Nipigon Bay Beach Cleanup Nets Almost 200,000 “Nurdles”

Nipigon Bay International Coastal Cleanuup
Participants in the September 16th Nipigon Bay International Coastal Cleanup. View more pictures of the cleanup (Photos: J. Bailey/

About thirty-five people participated in a beach cleanup on Nipigon Bay, Saturday, September 16th. The cleanup was focused on Rainboth point, just east of Gravel River, between Nipigon and Rossport. Parks Canada organized the event utilizing staff of the Lake Superior National Marine Conservation Area, which has an office in Nipigon. Assistance was also provided by the Nipigon Bay Remedial Action Plan. The effort was part of the International Coastal Cleanup, which takes place on the same day at locations around the world.

Participants split into two groups, one focused on the south portion of Rainboth Point and primarily focused on microbeads, the small plastic beads, or “nurdles,” which have been washing up on beaches in this part of Lake Superior for several years. The other group made their way to the eastern side of Rainboth Point to pick up any scattered debris. There are many camps and homes along the shoreline at Rainboth Point. Beautiful sand beaches form the southern extremity of the point, while a unique cobble beach forms the eastern side of the point. The eastern side has been designated as the Gravel River Provincial Nature Reserve.

The cleanup of the plastic beads, which are about the size of very small pebbles, or large grains of sand, required substantial effort. Some volunteers picked up the nurdles by hand while others utilized a screen mesh system to separate the nurdles from sand and woody debris. As the photos and video clips demonstrate (the longest clip is 21″), the problem of plastic beads washing up on beaches in Nipigon Bay is very substantial. Indeed, they almost look like snow covering the beach in some areas. Volunteers were happy to help cleanup efforts however many stated that much more effort needs to be put into prevention. This premise is based on the rationale that cleanup is difficult and it would be much easier to prevent them entering Lake Superior in the first place. Nurdles are the raw material for manufacturing all manner of plastic items. The Nipigon Bay nurdles are from a train wreck which happened in January, 2008.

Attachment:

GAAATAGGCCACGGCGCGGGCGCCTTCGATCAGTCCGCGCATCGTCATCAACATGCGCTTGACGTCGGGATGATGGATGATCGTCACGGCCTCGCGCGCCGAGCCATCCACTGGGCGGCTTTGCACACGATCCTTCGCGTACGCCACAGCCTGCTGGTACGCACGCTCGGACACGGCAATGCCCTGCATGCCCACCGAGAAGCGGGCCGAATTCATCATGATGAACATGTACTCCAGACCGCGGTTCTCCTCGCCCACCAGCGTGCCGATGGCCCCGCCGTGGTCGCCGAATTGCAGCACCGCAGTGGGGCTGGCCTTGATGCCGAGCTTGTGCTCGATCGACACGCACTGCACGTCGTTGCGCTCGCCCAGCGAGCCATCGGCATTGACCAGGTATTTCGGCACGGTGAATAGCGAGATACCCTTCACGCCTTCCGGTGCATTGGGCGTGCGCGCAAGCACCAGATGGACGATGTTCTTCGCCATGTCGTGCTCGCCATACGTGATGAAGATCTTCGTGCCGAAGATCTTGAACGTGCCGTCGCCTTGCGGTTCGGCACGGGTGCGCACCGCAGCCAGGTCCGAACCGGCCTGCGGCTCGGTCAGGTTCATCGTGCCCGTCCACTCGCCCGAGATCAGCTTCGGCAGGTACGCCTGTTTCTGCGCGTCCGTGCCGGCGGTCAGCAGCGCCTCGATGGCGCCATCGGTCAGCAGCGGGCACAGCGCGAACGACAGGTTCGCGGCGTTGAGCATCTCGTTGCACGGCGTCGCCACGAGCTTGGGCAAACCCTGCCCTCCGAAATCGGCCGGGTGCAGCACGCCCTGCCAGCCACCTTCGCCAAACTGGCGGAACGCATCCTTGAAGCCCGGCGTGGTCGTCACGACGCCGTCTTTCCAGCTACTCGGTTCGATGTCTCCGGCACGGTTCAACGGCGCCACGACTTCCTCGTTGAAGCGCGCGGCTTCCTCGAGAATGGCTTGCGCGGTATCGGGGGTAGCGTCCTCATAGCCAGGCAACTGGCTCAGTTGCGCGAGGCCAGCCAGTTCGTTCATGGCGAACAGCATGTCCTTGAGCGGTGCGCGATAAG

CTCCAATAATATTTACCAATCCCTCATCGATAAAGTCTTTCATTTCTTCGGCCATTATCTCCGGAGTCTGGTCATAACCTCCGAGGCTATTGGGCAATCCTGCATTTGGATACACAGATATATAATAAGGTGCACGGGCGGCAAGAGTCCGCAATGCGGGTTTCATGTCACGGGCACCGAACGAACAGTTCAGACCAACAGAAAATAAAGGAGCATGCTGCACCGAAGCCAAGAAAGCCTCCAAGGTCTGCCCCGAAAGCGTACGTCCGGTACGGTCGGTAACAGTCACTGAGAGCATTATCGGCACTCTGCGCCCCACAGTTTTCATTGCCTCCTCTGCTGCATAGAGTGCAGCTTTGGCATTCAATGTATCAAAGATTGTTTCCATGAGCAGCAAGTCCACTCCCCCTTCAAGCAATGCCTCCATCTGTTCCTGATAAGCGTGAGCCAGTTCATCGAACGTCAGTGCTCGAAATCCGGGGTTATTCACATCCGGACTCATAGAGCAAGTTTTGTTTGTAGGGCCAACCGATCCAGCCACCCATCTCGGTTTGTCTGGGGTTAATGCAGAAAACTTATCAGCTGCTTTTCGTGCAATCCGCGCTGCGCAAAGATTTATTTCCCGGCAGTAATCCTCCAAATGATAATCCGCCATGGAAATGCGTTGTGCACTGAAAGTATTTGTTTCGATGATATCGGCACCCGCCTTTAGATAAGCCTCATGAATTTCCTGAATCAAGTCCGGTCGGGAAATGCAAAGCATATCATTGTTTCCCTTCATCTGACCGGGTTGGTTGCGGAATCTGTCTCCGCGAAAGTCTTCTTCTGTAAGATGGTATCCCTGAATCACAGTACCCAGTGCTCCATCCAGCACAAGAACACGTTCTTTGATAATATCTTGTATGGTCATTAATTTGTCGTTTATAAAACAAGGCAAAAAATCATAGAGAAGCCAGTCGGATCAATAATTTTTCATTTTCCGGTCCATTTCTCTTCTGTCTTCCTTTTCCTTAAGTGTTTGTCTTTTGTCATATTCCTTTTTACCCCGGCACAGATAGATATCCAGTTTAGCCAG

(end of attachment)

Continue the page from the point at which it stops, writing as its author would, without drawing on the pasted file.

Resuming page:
Students from Lakehead University’s Outdoor Recreation, Parks and Tourism program participated in the cleanup and tallied the volume of nurdles collected by all volunteers. They arrived at a total of approximately 34 Liters/36 quarts and a grand total of approximately 198,282 beads.

Debris scattered on beaches is nothing new to anyone frequenting sites around Lake Superior and the Great Lakes and some of the items found by volunteers on the nature reserve beach included:

  • An empty oil drum with many holes and slices in the metal (and no label)
  • A puffer
  • a water gun (made of foam & plastic)
  • 2 fishing lures
  • a fabric flower (still intact for the most part)
  • 20 ft of rubberized tubing
  • multiple pieces of plastic, metal, and containers
  • cigarette packaging
  • 50 POUNDS GARBAGE TOTAL (not including nurdles – see separate tally above in this article for nurdles)

All participants enjoyed working together on the cleanup and the event was a great way for everyone to get to know one another. Additionally, several volunteers had heard of the nurdles but never seen them. This hands-on event was a great learning mechanism.

Thanks to Parks Canada and staff of the Lake Superior National Marine Conservation Area for putting together an excellent event. Thanks to Lakehead University Outdoor Recreation, Parks and Tourism program instructor Julie Rosenthal and her class for their participation. Thanks also to members of the Nipigon Bay Remedial Action Plan Public Advisory Committee who volunteered. A Special word of thanks to Nipigon Bay Remedial Action Plan Public Advisory Committee member Chuck Hutterli and his wife Danielle for hosting the event. Chuck and Danielle have done a great deal of work to raise awareness about the problem of microplastics in Nipigon Bay and Lake Superior.

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